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Ted Stamas
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Degree in business administration from Ithaca College in Ithaca, New York. Been investing over 25 years, and writing in various formats for 30 years. Primarily investing in technology, focusing on wireless sector. Trade infrequently. Twitter handle is @TedStamas
My blog:
The Ithaca Experiment
  • Pandora's Box 0 comments
    Apr 18, 2010 8:55 AM | about stocks: GS

    It's not quite time to strike up the band if you are short the market, but Friday's SEC charges against Goldman Sachs (NYSE:GS) for fraud may have put the brakes on the market's rapid rise the last two months, if not last year, especially if you take into consideration the cockroach theory. For those not initiated with the cockroach theory, our friends at Investopedia will give us a quick definition: "A market theory that suggests that when a company reveals bad news to the public, there may be many more related negative events that have yet to be revealed. The term comes from the common belief that seeing one cockroach is usually evidence that there are many more that remain hidden.". Goldman Sachs (GS) is probably not the only bad actor in the drama that has been unfolding since 2008. The SEC may very well have their sights set on other ne're-do-wells in the investment banking community which only causes more distrust and angst on Main Street. Retail investors reluctantly coming back into the market was a big reason the pundits thought the market could ratchet up another leg. That is now a dubious proposition. The genie is out of the bottle.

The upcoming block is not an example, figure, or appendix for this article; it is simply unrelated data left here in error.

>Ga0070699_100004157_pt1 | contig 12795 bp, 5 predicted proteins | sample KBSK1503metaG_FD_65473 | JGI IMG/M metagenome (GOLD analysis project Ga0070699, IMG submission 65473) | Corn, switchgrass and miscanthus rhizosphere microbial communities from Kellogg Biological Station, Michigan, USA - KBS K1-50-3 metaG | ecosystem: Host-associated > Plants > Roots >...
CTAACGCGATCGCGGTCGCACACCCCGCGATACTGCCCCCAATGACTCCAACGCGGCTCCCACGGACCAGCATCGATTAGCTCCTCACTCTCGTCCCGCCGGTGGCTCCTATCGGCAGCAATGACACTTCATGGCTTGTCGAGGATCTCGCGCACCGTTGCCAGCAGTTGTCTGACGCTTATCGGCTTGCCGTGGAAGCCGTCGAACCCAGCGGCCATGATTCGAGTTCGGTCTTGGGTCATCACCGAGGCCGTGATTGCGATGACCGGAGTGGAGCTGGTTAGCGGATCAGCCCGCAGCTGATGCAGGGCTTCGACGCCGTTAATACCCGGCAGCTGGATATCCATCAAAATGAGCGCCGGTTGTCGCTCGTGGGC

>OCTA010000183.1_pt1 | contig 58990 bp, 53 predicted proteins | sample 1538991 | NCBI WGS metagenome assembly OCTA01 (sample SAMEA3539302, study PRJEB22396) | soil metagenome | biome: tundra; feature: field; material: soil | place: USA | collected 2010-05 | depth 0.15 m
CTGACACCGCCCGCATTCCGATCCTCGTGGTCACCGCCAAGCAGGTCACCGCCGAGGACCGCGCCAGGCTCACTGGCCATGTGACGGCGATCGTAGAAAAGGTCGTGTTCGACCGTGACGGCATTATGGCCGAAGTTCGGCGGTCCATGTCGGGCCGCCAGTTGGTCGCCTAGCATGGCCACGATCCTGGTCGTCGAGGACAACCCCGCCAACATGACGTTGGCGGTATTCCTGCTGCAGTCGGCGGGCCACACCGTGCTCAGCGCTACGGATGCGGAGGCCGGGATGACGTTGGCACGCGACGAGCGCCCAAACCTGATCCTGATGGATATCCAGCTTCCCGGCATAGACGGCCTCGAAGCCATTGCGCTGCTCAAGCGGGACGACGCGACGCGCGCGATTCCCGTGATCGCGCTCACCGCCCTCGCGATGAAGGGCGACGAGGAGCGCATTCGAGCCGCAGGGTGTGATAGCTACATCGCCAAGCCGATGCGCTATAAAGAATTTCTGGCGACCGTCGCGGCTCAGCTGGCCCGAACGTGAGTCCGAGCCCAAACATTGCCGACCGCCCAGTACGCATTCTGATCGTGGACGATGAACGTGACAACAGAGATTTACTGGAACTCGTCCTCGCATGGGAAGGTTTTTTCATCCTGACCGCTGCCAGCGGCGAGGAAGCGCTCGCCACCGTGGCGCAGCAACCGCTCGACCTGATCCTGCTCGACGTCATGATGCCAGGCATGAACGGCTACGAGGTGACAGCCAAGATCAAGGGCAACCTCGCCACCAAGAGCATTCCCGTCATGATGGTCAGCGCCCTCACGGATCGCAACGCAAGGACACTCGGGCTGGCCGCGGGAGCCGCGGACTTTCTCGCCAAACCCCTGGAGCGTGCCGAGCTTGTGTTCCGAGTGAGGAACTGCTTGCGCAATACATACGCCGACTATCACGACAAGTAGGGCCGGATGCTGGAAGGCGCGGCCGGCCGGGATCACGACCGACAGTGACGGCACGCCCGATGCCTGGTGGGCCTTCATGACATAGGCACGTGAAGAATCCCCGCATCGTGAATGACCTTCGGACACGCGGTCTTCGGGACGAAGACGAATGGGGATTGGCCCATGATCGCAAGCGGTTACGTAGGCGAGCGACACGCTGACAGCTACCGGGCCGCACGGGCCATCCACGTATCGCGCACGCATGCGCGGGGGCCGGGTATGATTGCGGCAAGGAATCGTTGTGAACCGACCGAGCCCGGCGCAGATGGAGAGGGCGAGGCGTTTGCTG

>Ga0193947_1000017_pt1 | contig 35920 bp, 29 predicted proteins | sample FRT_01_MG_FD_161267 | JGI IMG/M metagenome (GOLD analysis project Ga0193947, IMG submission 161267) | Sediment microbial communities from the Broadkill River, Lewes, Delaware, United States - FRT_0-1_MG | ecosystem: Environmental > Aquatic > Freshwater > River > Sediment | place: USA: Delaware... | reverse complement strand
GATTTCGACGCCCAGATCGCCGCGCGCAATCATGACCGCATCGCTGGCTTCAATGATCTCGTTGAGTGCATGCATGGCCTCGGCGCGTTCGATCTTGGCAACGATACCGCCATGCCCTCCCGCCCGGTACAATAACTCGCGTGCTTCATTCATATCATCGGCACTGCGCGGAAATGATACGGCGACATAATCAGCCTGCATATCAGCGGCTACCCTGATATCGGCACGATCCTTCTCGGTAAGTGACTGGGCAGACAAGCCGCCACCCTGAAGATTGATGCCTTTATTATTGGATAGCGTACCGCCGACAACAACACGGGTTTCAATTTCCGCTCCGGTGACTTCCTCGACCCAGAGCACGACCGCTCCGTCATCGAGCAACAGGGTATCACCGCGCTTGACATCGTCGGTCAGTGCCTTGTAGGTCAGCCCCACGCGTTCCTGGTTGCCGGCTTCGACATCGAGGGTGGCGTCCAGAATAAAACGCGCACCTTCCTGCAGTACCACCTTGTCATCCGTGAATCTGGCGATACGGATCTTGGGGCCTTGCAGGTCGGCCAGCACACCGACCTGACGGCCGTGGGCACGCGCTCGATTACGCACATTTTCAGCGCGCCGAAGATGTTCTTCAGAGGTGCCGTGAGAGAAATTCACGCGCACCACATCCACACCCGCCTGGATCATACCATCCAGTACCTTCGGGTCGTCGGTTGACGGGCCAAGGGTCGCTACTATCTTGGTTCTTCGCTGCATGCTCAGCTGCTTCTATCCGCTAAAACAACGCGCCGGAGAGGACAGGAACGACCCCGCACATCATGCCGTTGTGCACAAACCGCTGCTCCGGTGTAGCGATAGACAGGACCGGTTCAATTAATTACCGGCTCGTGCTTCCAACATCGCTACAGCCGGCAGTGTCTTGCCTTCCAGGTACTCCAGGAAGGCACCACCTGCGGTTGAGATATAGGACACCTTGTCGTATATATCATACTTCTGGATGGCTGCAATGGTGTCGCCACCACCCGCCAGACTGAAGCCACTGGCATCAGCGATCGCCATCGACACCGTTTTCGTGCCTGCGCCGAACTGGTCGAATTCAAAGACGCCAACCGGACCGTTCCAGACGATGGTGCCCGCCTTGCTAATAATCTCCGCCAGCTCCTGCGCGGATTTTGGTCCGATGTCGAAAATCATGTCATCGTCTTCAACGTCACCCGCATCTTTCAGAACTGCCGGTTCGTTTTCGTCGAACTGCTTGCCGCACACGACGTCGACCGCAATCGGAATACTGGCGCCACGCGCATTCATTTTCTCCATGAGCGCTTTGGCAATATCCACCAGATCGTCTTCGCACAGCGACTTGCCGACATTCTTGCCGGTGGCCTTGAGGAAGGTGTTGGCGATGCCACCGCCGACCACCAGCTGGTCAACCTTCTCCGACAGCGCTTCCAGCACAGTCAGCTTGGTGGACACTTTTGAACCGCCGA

There is that famous line by Gordon Gekko played by Michael Douglas in the movie Wall Street that goes something like: "If you want a friend, get a dog.". It's too bad we have to stereotype investment bankers this way, but a few bad apples at white shoe firms like Goldman Sachs (GS) have done a lot of damage to the IRA's, 401(NYSE:K)'s and pension plans of many middle class Americans. No matter how well-heeled these bankers are, they should be held accountable for the damage they've done. Just when the market is going gangbusters and people are recouping their losses, the SEC has a score to settle and this is going to take us back to square one. At least that's how I see it. It may not happen overnight. It may very well take a few more months of treading water, but this market is going down. I don't want to rain on anybody's parade or sound like a Dutch Uncle, I'm just examining the facts and, fundamentally, the market is extremely overvalued. It just needed an excuse to correct and this may be the catalyst I've been looking for.

    We all know that Mother Nature can be a cruel mistress, and another wild card here to stop the levitation of the market is the volcano eruption in Iceland. Air travel over most of Europe has come to a standstill - no imports, no exports, at least by airplane for the foreseeable future. That can't be good for business. Our economic relationship with Europe is no shotgun wedding. The short squeeze that took place the last two months that goosed the price of stocks may well be over. The locomotive may very well have jumped the tracks and diverged from the predicted path of DOW 12,000 by early Summer as some pundits have projected. You don't feel like you've been had with the volcanic eruption like you do with the Goldman Sachs (GS) grift, but still, it could very well put the market in give back mode. We'll see what happens this week. There are still a lot of earnings to go through and the market is sound according to the technicians. It is fundamentally where the market is weak such as the high P/E ratio and low dividend yield that I've been writing about.

    Disclosure: No Positions

    Stocks: GS
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